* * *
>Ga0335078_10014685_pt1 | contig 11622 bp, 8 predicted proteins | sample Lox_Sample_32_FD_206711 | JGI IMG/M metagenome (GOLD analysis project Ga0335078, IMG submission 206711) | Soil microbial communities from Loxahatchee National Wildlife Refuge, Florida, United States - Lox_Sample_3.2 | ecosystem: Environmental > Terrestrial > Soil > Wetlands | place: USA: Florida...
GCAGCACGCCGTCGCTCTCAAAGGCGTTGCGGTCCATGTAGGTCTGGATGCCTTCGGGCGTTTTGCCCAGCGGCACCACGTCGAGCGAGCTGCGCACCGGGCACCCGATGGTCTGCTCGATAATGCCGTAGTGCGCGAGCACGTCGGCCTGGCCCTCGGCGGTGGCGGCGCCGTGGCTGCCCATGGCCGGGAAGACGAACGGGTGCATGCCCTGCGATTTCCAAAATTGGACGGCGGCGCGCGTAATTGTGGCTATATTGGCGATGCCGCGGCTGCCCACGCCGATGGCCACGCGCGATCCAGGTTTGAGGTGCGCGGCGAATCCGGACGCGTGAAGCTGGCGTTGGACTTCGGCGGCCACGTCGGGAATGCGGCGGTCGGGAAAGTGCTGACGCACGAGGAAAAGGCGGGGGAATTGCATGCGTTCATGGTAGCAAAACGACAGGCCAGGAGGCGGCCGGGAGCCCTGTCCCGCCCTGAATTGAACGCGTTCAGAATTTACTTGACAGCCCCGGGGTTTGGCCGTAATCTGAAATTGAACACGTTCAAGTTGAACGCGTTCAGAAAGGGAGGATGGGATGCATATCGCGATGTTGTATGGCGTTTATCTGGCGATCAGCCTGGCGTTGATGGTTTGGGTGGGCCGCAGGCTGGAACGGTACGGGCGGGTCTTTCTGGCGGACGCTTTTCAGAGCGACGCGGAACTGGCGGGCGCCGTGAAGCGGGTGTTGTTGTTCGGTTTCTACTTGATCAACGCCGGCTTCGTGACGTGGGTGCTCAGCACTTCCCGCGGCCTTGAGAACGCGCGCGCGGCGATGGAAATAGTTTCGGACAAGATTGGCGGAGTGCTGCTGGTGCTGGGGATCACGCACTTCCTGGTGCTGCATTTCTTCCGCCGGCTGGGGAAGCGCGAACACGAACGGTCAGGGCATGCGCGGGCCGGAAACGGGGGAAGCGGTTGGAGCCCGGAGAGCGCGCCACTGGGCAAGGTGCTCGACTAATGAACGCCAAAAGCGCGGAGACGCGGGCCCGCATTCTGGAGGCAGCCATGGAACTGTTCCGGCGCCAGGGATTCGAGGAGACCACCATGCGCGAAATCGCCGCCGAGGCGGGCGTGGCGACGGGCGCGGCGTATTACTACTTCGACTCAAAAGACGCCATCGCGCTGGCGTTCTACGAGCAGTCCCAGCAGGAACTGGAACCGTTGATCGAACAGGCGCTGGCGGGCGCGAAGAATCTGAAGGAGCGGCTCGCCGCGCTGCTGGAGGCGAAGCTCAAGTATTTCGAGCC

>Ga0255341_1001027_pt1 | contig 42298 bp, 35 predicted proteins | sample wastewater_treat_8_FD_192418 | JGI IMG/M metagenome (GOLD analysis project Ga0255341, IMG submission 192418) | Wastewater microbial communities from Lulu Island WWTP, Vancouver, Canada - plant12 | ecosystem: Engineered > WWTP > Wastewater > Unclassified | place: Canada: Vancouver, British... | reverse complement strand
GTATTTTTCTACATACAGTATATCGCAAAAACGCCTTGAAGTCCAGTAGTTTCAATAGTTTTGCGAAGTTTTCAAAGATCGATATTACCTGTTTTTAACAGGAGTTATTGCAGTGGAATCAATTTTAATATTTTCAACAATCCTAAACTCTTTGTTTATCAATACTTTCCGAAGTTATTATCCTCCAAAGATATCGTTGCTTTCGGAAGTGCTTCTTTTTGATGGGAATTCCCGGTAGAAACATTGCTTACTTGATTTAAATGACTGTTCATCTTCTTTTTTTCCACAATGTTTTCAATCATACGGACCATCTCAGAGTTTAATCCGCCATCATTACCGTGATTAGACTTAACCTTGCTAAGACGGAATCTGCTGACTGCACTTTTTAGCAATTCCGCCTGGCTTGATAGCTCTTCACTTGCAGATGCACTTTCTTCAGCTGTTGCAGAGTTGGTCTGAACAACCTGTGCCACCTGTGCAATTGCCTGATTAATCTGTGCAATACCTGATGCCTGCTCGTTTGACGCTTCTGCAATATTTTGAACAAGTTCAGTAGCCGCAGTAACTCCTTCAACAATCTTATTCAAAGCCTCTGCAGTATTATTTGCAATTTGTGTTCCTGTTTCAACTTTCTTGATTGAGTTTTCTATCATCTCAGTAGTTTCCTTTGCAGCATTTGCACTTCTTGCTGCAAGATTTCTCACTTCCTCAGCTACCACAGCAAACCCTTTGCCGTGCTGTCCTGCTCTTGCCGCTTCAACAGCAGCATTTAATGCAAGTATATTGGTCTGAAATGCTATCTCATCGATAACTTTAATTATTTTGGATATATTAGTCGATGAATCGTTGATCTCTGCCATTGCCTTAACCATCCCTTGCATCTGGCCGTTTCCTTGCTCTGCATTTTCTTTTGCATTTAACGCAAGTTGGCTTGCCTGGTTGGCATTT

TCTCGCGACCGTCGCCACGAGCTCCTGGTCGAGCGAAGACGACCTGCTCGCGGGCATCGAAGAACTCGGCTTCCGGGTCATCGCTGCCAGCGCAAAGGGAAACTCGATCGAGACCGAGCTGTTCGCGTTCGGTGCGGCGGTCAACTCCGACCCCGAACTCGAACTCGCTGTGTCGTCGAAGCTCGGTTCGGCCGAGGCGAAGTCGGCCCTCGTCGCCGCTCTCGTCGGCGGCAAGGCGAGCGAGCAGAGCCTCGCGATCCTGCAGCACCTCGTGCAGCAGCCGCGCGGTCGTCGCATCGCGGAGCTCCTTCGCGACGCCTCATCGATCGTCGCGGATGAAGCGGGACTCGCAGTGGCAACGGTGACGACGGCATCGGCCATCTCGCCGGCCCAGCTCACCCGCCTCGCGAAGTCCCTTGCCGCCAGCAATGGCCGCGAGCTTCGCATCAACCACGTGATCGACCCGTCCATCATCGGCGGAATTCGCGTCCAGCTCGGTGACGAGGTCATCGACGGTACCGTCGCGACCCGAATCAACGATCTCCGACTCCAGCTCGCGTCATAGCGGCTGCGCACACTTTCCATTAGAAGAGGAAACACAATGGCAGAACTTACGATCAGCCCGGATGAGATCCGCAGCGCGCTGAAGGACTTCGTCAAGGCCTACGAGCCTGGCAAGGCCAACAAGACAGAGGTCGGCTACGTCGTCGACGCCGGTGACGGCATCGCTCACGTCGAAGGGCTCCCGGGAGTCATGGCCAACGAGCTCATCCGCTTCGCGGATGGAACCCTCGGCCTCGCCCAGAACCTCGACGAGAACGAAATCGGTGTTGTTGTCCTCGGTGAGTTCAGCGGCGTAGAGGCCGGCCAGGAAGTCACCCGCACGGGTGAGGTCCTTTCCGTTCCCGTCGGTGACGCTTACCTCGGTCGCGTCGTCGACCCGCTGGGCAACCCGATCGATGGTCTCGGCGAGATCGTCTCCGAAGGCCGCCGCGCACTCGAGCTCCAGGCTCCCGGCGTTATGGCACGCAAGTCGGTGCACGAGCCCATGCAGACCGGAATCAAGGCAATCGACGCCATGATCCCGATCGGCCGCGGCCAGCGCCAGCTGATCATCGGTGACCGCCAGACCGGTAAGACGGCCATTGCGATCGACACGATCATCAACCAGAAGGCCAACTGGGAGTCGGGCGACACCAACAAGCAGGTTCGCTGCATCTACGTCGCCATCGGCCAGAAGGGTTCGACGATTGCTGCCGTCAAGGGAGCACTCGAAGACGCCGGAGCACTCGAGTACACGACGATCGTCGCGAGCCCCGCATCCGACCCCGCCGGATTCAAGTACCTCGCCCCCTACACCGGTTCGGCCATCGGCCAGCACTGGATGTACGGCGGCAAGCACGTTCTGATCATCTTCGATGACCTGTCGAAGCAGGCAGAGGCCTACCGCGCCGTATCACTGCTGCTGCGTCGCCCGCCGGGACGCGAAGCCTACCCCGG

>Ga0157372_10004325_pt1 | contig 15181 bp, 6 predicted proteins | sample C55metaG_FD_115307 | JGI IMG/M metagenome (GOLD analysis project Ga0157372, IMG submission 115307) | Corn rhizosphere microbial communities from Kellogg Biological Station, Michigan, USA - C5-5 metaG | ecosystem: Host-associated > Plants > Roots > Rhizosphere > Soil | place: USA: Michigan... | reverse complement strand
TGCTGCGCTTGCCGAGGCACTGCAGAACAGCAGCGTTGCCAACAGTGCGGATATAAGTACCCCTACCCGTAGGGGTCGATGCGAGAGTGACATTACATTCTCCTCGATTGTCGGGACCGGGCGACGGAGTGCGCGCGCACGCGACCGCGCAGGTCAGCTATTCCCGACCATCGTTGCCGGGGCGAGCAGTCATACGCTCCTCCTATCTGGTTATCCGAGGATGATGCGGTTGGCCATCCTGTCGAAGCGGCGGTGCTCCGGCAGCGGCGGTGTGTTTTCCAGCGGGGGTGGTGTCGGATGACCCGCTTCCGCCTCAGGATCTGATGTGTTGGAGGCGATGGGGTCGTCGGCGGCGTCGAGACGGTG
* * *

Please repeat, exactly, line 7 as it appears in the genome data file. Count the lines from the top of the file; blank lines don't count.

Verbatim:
TGCTGCGCTTGCCGAGGCACTGCAGAACAGCAGCGTTGCCAACAGTGCGGATATAAGTACCCCTACCCGTAGGGGTCGATGCGAGAGTGACATTACATTCTCCTCGATTGTCGGGACCGGGCGACGGAGTGCGCGCGCACGCGACCGCGCAGGTCAGCTATTCCCGACCATCGTTGCCGGGGCGAGCAGTCATACGCTCCTCCTATCTGGTTATCCGAGGATGATGCGGTTGGCCATCCTGTCGAAGCGGCGGTGCTCCGGCAGCGGCGGTGTGTTTTCCAGCGGGGGTGGTGTCGGATGACCCGCTTCCGCCTCAGGATCTGATGTGTTGGAGGCGATGGGGTCGTCGGCGGCGTCGAGACGGTG